Geo-referencing for its capacities to ensure better information accessibility, coordination and accountability of donors and participation of recipient institutions is becoming a valuable knowledge organization tool to support the implementation of coherent policies for development.

Saturday, 15 January 2011

The 60 kilometers paved roads country

Today is the last day of the Southern Sudan week long independence referendum which involved 3.9 milion Sudanese citizens. The predictable results will lead to the creation of a new country in July 2011, the Republic of Southern Sudan. Expectations of the locals are very high and this event represents for the overall region an important proof of maturity. 

Flag of Southern Sudan

The days of the civil war in Nigeria when the eastern regions of the country proclaimed the independence of Biafra seem very far. The cold war is more a fact of history books and the International community seems unite, supportive and respectful towards the final results of the votation. For sure there will be a lot to do for aid agencies, NGOs and the United Nations already working in the area

Monday, 3 January 2011

Pakistan floods...It never rains but it pours

Pakistan, last summer have been striken by severe floods and almost 20m of Pakistani had to evacuate their houses. An article recently published on the Financial Times website talks about the return of the farmers in Thatta a city in Sindh province at just 130 km from Karachi. Only 3 months after the flooding the victims are receiving with regularity food and assistance. A lot of problems affect the population and also slow down donors'interventions...first of all the risk of corruption and bribery. One of the main problems resides in the recognition of tenants and farmers rights. The establishment of a computerized cadastrial system registering not only properties but also the land contracts and tenancy agreements among land owners and farmers would be a crucial element to suppport the rights of farmers and ensure for these the access to sudsidies and compensative measures helping them recovering from this natural disaster.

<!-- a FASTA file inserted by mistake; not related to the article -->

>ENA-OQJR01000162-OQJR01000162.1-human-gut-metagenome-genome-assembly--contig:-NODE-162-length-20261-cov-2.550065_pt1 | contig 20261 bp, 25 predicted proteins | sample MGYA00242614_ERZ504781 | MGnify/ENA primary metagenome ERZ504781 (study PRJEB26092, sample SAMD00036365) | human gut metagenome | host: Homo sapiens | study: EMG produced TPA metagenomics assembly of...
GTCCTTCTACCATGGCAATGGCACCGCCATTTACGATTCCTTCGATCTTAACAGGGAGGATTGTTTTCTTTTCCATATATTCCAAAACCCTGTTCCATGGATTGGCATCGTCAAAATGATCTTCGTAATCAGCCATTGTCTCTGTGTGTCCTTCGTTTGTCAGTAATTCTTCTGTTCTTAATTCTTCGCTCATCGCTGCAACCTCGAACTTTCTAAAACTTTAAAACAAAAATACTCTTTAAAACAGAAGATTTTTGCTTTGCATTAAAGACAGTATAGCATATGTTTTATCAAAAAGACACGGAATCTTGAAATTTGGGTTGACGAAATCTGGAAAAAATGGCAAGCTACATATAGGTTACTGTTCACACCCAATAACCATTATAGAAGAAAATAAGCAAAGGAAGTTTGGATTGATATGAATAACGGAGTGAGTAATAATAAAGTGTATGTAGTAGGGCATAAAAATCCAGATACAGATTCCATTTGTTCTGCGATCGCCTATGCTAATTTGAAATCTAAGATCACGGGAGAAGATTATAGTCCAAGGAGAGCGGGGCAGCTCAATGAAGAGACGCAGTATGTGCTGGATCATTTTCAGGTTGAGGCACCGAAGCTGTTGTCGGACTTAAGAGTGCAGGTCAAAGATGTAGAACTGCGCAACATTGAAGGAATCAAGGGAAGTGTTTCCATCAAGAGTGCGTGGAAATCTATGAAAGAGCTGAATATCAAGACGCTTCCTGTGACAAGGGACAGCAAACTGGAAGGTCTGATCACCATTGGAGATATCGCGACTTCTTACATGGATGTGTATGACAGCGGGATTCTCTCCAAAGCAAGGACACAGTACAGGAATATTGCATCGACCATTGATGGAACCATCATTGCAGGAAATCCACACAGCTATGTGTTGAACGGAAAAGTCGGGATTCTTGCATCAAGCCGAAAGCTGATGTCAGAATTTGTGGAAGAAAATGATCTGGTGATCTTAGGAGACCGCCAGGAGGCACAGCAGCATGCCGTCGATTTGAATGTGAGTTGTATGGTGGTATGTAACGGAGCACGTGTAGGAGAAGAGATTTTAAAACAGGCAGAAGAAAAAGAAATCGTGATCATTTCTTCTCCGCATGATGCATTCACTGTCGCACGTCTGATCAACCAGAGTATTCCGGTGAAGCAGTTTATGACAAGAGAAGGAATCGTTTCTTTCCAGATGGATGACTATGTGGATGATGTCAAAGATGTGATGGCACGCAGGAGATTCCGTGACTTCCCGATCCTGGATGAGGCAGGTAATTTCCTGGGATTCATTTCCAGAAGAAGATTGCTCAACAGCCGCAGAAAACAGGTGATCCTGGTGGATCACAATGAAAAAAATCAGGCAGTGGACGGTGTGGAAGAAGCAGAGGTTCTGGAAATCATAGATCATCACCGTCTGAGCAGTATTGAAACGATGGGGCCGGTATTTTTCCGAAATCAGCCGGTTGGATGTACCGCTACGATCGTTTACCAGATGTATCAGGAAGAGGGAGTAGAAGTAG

To have an idea of the dimensions of this natural disaster it worths consult the gallery from the Disaster Charter the network of national space agencies collecting togheter data and satellite images gathered by the member agencies

Saturday, 1 January 2011

Successful trade between European Union and developing countries

Logo PIP
COLEAP network promotes sustainable horticultural trade solutions, gathering together producers and exporters from the ACP countries and EU importers of fruit, vegetables, flowers and ornamental plants and other partners and companies operating in the horticultural industry. The cooperation programme PIP managed by COLEAP, financed by the European Development Fund is active in a number of  ACP countries. Information on the local directory of  exporters is available on the PIP site hyperlinked in the following map:

PIP directory

Grace Mueni Nyaa, from Kenya, founder of the Kyome Fresh Company Limited participated to the programme and talked about her experience at the European Development Days 2010. The Kenyan company grew from the initial capital base of €2600 to €140.000 in seven years down the line with an average annual sales turnover of €1.6 million! This sample highlights the importance of the private sector as one of the  main drivers for economic growth in developing countries and in particular small and medium enterprises.
More info:

Happy New Year!!!!